We believe that the identification, annotation and phylogenetic analyses of Clk and vri orthologues in L. longipalpis contribute with novel and important data towards a better understanding of this species’ biology and its molecular clockwork. The coding sequences of the two clock genes provide useful information for probe design and open new possibilities for circadian expression and functional assays, as well as population genetic studies. Clock genes are suitable markers for identifying sibling species, since they are involved in species-specific behaviors that may lead to reproductive isolation and ultimately result in speciation [2527].

A list of future prospects includes the silencing of Clk and vri expression (through RNAi) and analysis of the physiological and behavioral output of this manipulation. Also, the identification of conserved regions across the genes and the correct assignment of exon-exon boundaries are valuable information to design Exon-Priming Intron Crossing (EPICs) for molecular systematics studies in sand flies.

Finally, our findings also revealed a great divergence in CLK C-terminal sequence, with variation in the poly-Q position and length. In order to further investigate the functional significance of this region in sand flies, where it is much reduced in size, CLK chimeras can be constructed and tested in cell reporter assays. This will allow proper evaluation of its capacity to bind promoter elements and activate gene expression. Similarly, CLK chimeras in transgenic Drosophila lines may help to assess the ability of rescuing Clk-null mutant phenotypes. Curiously, a transcriptional activation domain very common in vertebrates (a.k.a. BCTR) is found in L. longipalpis cyc [10]. Assuming that CLK and CYC dimerize like in Drosophila, the BCTR could function to compensate the absence of CLK’s poly-Q and provide an alternative model for clock genes regulation in the sand fly clockwork.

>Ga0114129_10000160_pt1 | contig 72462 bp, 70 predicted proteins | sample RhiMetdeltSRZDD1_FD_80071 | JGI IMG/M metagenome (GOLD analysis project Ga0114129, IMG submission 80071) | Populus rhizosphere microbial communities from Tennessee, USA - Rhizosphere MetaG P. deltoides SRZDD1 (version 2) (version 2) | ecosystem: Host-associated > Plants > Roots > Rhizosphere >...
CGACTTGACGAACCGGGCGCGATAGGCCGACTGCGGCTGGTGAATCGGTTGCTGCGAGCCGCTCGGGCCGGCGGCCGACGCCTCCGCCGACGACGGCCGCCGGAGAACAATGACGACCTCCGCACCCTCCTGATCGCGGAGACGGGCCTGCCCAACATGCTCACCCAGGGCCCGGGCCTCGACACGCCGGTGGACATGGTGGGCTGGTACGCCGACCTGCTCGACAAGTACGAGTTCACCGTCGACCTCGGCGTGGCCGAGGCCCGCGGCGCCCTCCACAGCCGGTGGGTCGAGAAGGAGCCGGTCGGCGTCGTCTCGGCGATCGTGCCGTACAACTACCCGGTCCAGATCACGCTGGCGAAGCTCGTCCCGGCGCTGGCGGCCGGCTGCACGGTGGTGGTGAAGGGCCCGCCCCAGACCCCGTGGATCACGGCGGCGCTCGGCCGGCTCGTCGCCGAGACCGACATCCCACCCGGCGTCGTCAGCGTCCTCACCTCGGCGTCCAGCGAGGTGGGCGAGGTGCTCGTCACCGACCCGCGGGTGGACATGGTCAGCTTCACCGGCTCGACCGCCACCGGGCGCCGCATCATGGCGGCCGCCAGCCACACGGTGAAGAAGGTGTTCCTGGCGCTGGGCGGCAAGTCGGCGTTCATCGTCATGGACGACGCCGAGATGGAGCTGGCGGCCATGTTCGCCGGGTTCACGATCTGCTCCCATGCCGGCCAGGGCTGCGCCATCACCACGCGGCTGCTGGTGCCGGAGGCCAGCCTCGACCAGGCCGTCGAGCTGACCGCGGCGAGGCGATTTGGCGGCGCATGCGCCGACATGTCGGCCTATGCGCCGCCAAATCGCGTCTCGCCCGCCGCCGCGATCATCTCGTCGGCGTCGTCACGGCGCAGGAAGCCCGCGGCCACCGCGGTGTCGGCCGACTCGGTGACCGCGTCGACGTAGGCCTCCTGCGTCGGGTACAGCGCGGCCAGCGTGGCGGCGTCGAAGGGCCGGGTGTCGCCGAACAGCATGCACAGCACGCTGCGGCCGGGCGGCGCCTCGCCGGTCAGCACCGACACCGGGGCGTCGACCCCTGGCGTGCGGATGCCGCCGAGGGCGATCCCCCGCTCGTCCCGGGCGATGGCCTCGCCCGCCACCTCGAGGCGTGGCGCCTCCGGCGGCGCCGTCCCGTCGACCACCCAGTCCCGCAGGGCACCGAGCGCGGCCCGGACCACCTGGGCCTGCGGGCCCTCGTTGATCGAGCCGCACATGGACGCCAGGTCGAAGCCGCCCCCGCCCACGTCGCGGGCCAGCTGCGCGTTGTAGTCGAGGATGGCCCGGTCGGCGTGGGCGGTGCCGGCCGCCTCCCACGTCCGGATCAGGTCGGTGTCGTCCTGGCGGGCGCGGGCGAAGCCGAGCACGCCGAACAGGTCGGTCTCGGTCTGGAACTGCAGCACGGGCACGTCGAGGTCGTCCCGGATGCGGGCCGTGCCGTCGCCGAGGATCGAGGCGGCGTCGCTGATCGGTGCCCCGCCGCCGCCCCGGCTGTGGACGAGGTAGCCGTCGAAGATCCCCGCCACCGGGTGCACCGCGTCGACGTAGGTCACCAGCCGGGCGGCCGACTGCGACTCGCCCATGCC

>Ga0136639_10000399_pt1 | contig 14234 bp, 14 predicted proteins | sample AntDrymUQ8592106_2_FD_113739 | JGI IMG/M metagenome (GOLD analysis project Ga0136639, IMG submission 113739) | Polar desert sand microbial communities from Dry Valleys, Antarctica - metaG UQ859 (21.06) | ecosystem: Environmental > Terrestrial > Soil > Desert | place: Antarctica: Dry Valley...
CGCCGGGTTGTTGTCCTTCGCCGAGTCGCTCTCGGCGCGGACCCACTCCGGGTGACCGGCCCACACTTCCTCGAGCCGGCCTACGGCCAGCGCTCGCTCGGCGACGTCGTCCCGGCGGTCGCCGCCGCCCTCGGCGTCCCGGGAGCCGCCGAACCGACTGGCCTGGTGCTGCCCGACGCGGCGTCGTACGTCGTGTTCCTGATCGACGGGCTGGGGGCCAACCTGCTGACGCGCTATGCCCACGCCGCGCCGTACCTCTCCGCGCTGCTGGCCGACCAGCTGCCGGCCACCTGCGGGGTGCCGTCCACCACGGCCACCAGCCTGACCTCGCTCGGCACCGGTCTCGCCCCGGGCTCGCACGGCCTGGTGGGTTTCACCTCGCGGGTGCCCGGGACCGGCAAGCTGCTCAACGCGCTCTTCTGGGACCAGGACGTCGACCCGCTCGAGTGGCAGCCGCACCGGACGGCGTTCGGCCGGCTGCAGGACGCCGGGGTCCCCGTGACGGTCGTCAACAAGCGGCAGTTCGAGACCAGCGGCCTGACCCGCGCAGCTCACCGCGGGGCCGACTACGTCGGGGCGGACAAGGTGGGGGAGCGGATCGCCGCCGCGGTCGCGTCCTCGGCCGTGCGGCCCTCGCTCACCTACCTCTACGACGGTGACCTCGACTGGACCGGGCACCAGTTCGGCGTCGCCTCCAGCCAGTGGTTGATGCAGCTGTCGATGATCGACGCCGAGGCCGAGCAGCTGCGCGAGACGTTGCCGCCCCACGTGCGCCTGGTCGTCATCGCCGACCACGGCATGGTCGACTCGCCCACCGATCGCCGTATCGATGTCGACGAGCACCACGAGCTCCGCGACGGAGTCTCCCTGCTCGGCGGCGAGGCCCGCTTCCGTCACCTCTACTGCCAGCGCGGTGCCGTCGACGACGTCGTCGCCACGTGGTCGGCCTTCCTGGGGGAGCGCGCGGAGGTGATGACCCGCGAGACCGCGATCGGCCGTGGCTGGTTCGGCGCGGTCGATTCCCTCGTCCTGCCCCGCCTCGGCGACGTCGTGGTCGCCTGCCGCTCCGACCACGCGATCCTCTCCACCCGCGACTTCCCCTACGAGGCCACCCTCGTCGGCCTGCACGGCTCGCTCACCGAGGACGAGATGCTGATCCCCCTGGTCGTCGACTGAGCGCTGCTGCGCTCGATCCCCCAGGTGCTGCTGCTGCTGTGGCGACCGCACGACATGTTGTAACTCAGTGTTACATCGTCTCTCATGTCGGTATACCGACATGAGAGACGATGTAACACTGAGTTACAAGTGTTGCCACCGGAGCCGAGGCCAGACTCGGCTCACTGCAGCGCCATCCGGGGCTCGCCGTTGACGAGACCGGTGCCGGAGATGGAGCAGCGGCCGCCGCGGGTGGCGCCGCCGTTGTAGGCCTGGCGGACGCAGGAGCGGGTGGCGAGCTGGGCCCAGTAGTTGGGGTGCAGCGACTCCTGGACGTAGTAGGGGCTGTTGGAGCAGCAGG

Notes

Declarations

Acknowledgements

We would like to thank Robson Costa da Silva for expert technical assistance. We also thank the PDTIS-FIOCRUZ DNA sequencing core for running sequencing reactions and Dr. Luciana Araripe for critical reading of the manuscript. This work was funded by the Howard Hughes Medical Institute and CNPq. We dedicate this paper to the memory of Dr. Alexandre Afranio Peixoto, an outstanding friend and scientist.

Open AccessThis article is distributed under the terms of the Creative Commons Attribution 4.0 International License (http://creativecommons.org/licenses/by/4.0/), which permits unrestricted use, distribution, and reproduction in any medium, provided you give appropriate credit to the original author(s) and the source, provide a link to the Creative Commons license, and indicate if changes were made. The Creative Commons Public Domain Dedication waiver (http://creativecommons.org/publicdomain/zero/1.0/) applies to the data made available in this article, unless otherwise stated.

Authors’ Affiliations

(1)
Laboratório de Biologia Molecular, Instituto Oswaldo Cruz, Fundação Oswaldo Cruz (FIOCRUZ)
(2)
Mosquitos Vetores: Endossimbiontes e Interação Patógeno Vetor, Centro de Pesquisas René Rachou-Fiocruz
(3)
Laboratório de Epidemiologia e Sistemática Molecular, Instituto Oswaldo Cruz, Fundação Oswaldo Cruz (FIOCRUZ)
(4)
Laboratory of Systems Biology and Genetics, Institute of Bioengineering, School of Life Sciences, École Polytechnique Fédérale de Lausanne
(5)
Laboratório de Transmissores de Leishmanioses, Instituto Oswaldo Cruz, Fundação Oswaldo Cruz (FIOCRUZ)
(6)
Instituto Nacional de Ciência e Tecnologia em Entomologia Molecular (INCT-EM)/CNPq

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Copyright

© Gesto et al. 2015